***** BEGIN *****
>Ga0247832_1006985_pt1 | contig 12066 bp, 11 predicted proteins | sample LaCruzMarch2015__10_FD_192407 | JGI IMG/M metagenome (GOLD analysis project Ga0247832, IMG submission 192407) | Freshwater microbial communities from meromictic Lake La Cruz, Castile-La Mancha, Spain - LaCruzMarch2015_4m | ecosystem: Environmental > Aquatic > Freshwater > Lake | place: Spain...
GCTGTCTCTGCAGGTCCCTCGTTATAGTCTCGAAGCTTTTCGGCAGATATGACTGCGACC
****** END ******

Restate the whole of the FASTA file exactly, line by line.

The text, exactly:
>Ga0247832_1006985_pt1 | contig 12066 bp, 11 predicted proteins | sample LaCruzMarch2015__10_FD_192407 | JGI IMG/M metagenome (GOLD analysis project Ga0247832, IMG submission 192407) | Freshwater microbial communities from meromictic Lake La Cruz, Castile-La Mancha, Spain - LaCruzMarch2015_4m | ecosystem: Environmental > Aquatic > Freshwater > Lake | place: Spain...
GCTGTCTCTGCAGGTCCCTCGTTATAGTCTCGAAGCTTTTCGGCAGATATGACTGCGACC